No Sign of Liquidity Bust in Biggest Stock Rout Since 2008

The worst stock decline since December 2008 was absorbed by the market and while some investors panicked, there were no signs liquidity was withdrawn as in the selloff of May 2010, traders said.

The Standard & Poor’s 500 Index retreated 6.7 percent to 1,119.46 at 4 p.m. in New York, closing at its lowest level of the day. The gauge slumped 11 percent in three days and fell to the lowest since September 2010. More than 30 stocks fell for each that rose on U.S. exchanges, the broadest selloff since Bloomberg began tracking the data in 2004. Almost 18 billion shares changed hands, the fifth-highest volume since mid-2008, according to data compiled by Bloomberg.

“The decline has been somewhat orderly,” said Mark Turner, head of U.S. sales trading at Instinet Group Inc. in New York, in a telephone interview. Instinet handles about 5 percent of the total daily U.S. equity trading volume.

“I don’t think we’re seeing any liquidity issues today, whereas the flash crash was something completely different,” Turner said. “We saw program trading taking over and the collapse of the market for a lack of bids. I don’t see that happening today.”

Credit Downgrade

The S&P 500 lost more than 4.7 percent for the second time in three days as the downgrade of the U.S. government’s credit rating on Aug. 5 added to concern that the world’s biggest economy is headed for a recession. A gauge of financial companies in the S&P 500 lost 10 percent.

“The market structure is handling trading quite well considering the volatility and volume,” Joseph Cangemi, managing director for global electronic trading at brokerage ConvergEx Group in New York, said in a telephone interview. “We’re in a period of uncertainty and uncertainty causes stress on the system and market. It’s a direct reflection of the economic uncertainty we’re all facing.”

More than $860 billion of equity value was wiped out in 20 minutes on May 6, 2010, as market makers and other liquidity providers withdrew bids to purchase stocks, according to a report by the Securities and Exchange Commission and Commodity Futures Trading Commission on Sept. 30. The Dow Jones Industrial Average fell almost 1,000 points before paring the decline.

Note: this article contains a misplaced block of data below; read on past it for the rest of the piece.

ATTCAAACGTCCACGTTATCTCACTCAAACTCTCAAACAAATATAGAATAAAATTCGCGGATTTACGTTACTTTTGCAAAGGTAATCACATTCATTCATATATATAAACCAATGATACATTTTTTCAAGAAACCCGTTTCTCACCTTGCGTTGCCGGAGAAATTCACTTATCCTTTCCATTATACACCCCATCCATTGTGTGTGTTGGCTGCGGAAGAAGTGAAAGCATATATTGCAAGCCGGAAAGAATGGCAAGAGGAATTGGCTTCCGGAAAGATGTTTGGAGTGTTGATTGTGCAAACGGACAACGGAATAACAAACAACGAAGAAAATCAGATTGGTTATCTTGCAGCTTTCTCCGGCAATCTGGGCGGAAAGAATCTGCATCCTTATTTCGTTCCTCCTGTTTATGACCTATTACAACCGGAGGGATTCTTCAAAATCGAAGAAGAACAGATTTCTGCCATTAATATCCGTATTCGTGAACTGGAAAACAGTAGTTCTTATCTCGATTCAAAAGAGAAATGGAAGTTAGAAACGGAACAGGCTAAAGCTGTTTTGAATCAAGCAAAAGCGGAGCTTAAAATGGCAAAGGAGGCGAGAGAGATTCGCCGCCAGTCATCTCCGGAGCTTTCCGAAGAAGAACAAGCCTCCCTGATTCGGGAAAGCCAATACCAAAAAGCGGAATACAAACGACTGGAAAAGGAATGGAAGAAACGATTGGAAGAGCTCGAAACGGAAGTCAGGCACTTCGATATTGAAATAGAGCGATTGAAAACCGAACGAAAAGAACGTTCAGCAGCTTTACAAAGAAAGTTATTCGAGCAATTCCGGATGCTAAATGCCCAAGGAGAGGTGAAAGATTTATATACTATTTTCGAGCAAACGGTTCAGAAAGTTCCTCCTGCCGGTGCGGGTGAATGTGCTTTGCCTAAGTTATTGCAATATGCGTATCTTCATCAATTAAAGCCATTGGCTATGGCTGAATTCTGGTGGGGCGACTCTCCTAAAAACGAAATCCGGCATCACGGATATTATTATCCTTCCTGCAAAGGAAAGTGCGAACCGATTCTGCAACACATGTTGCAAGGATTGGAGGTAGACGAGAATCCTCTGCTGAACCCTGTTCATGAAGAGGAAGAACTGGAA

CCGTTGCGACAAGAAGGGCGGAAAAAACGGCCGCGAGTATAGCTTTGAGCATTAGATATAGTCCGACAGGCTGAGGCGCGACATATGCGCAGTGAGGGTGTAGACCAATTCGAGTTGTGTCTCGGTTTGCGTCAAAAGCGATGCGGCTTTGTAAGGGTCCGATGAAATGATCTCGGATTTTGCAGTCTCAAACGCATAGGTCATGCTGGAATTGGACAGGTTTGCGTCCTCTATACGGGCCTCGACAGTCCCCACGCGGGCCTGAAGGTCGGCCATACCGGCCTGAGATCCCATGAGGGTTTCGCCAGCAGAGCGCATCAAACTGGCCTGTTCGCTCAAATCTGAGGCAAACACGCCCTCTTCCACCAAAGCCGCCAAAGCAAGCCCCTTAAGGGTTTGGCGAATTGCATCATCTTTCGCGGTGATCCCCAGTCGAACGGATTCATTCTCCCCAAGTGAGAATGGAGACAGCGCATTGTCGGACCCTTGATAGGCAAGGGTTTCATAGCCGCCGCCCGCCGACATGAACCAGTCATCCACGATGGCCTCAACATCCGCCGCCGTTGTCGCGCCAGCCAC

‘More Orderly’

“The selloff has been more orderly than in the flash crash or the events of 2008, but the events of 2008 are probably an apples-and-oranges comparison,” Brett Mock, a San Francisco-based managing director at BTIG LLC, said in a telephone interview. Regulations to curb short selling and other rules to harmonize trading across venues worked, he said.

“It’s still a rough tape for everybody,” Mock said. “The markets are fairly orderly if extreme in their movements. It doesn’t feel like a disorderly selloff with a panic-stricken move. People are taking risk off the tape and the market is re-pricing events going on in the world.”

Short-sale rules that went into effect Feb. 28 triggered circuit breakers about 2,700 times today, according to data compiled by Bloomberg. The curbs, which began Feb. 28, limit bearish bets the day they’re triggered and the next, requiring traders to execute orders at prices higher than the best available bid.

Circuit Breakers

Circuit breakers for stocks in the S&P 500 and Russell 1000 Index and almost 350 exchange-traded funds, introduced after the so-called flash crash, were extended today to all exchange-listed securities excluding options.

While the current curbs halt trading when shares decline 10 percent within 5 minutes, 30 percent plunges trigger the circuit breakers for securities $1 or higher that weren’t previously covered by the restriction. Stocks less than $1 trigger the curbs when they drop 50 percent in 5 minutes.

Last year’s disruption led to additional curbs to safeguard markets. Exchanges now require market makers to supply bids and offers within 8 percent of a stock’s prevailing price for the biggest companies during most of the trading day. Last year’s slump was exacerbated by shares of companies such as Accenture Plc plunging to pennies.

Exchanges canceled trades on May 6, 2010, that were 60 percent or more away from their price at 2:40 p.m. in New York, when the sell-off intensified. Transactions in 326 securities, 70 percent of which were ETFs, were broken, regulators said.

‘Blew Out’

“During the flash crash spreads just blew out and things traded at crazy prices, which wasn’t the case today,” said Etai Friedman, head derivatives trader at MKM Partners LP in Stamford, Connecticut. “Spreads have not widened significantly. There hasn’t been a major liquidity event today.”

The rout that erased about $780 billion from U.S. share values Aug. 5 also reflected orderly selling by institutional investors, unlike the crash of May 2010, traders said. The S&P 500 fell 4.8 percent to an eight-month low Aug. 5, the biggest drop since February 2009.

“It’s not like other times when we’ve seen very, very huge, sudden spikes in message traffic or volumes,” said Joseph Mecane, executive vice president and co-head of U.S. listings at NYSE Euronext, operator of the New York Stock Exchange, on Aug.

5. “It’s much more orderly with activity that’s more spread out.”

Equity derivatives suggest a level of concern similar to March 2009, when the S&P 500 fell to a 12 year low. The VIX, as the Chicago Board Options Exchange Volatility Index is known, advanced 31 percent to 42.04 today after reaching 46.90, the highest since March 2009.

“It doesn’t look like a flash crash to me,” said Alec Levine, an equity derivatives strategist Newedge Group SA in New York. “It just looks like a global re-pricing of risk assets. You are having waves of forced selling, i.e. margin calls, into a market that is in the midst of a liquidity vacuum.”

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